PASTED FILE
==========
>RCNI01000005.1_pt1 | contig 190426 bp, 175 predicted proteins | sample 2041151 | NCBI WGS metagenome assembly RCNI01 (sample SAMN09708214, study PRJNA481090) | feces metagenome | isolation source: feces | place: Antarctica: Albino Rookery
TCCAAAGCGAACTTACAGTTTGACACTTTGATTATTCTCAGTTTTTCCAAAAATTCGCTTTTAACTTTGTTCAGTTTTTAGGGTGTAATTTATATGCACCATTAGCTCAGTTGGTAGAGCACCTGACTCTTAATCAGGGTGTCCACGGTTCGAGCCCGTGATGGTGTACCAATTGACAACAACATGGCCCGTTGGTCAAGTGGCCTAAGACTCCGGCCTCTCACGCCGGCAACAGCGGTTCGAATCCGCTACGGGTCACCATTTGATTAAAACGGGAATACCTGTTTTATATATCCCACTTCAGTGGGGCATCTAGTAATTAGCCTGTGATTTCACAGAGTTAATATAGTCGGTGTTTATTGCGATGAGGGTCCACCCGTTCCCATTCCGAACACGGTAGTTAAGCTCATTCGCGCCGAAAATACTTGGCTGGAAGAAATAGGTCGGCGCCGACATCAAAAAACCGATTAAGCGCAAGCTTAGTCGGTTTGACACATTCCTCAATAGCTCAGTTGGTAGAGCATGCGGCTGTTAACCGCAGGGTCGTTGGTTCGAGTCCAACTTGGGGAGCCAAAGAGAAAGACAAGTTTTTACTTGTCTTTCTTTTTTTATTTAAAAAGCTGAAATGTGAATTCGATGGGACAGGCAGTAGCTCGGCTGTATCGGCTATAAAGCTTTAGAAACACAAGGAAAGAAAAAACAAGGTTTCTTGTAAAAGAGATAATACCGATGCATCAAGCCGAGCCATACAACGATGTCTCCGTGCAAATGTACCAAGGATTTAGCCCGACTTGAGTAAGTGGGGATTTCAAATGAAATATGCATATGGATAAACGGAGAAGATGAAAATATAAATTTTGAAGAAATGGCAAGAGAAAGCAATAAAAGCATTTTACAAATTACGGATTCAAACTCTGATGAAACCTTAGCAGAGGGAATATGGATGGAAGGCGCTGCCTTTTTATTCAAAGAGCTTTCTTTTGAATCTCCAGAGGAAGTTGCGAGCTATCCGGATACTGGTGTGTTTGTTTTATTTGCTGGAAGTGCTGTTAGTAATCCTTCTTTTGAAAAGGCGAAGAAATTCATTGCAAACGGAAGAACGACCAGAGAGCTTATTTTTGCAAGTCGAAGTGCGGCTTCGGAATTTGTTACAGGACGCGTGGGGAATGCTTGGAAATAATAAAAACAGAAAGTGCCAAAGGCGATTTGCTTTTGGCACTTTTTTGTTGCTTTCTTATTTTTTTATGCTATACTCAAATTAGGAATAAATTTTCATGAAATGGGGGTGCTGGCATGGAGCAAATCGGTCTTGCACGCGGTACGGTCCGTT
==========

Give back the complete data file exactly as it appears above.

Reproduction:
>RCNI01000005.1_pt1 | contig 190426 bp, 175 predicted proteins | sample 2041151 | NCBI WGS metagenome assembly RCNI01 (sample SAMN09708214, study PRJNA481090) | feces metagenome | isolation source: feces | place: Antarctica: Albino Rookery
TCCAAAGCGAACTTACAGTTTGACACTTTGATTATTCTCAGTTTTTCCAAAAATTCGCTTTTAACTTTGTTCAGTTTTTAGGGTGTAATTTATATGCACCATTAGCTCAGTTGGTAGAGCACCTGACTCTTAATCAGGGTGTCCACGGTTCGAGCCCGTGATGGTGTACCAATTGACAACAACATGGCCCGTTGGTCAAGTGGCCTAAGACTCCGGCCTCTCACGCCGGCAACAGCGGTTCGAATCCGCTACGGGTCACCATTTGATTAAAACGGGAATACCTGTTTTATATATCCCACTTCAGTGGGGCATCTAGTAATTAGCCTGTGATTTCACAGAGTTAATATAGTCGGTGTTTATTGCGATGAGGGTCCACCCGTTCCCATTCCGAACACGGTAGTTAAGCTCATTCGCGCCGAAAATACTTGGCTGGAAGAAATAGGTCGGCGCCGACATCAAAAAACCGATTAAGCGCAAGCTTAGTCGGTTTGACACATTCCTCAATAGCTCAGTTGGTAGAGCATGCGGCTGTTAACCGCAGGGTCGTTGGTTCGAGTCCAACTTGGGGAGCCAAAGAGAAAGACAAGTTTTTACTTGTCTTTCTTTTTTTATTTAAAAAGCTGAAATGTGAATTCGATGGGACAGGCAGTAGCTCGGCTGTATCGGCTATAAAGCTTTAGAAACACAAGGAAAGAAAAAACAAGGTTTCTTGTAAAAGAGATAATACCGATGCATCAAGCCGAGCCATACAACGATGTCTCCGTGCAAATGTACCAAGGATTTAGCCCGACTTGAGTAAGTGGGGATTTCAAATGAAATATGCATATGGATAAACGGAGAAGATGAAAATATAAATTTTGAAGAAATGGCAAGAGAAAGCAATAAAAGCATTTTACAAATTACGGATTCAAACTCTGATGAAACCTTAGCAGAGGGAATATGGATGGAAGGCGCTGCCTTTTTATTCAAAGAGCTTTCTTTTGAATCTCCAGAGGAAGTTGCGAGCTATCCGGATACTGGTGTGTTTGTTTTATTTGCTGGAAGTGCTGTTAGTAATCCTTCTTTTGAAAAGGCGAAGAAATTCATTGCAAACGGAAGAACGACCAGAGAGCTTATTTTTGCAAGTCGAAGTGCGGCTTCGGAATTTGTTACAGGACGCGTGGGGAATGCTTGGAAATAATAAAAACAGAAAGTGCCAAAGGCGATTTGCTTTTGGCACTTTTTTGTTGCTTTCTTATTTTTTTATGCTATACTCAAATTAGGAATAAATTTTCATGAAATGGGGGTGCTGGCATGGAGCAAATCGGTCTTGCACGCGGTACGGTCCGTT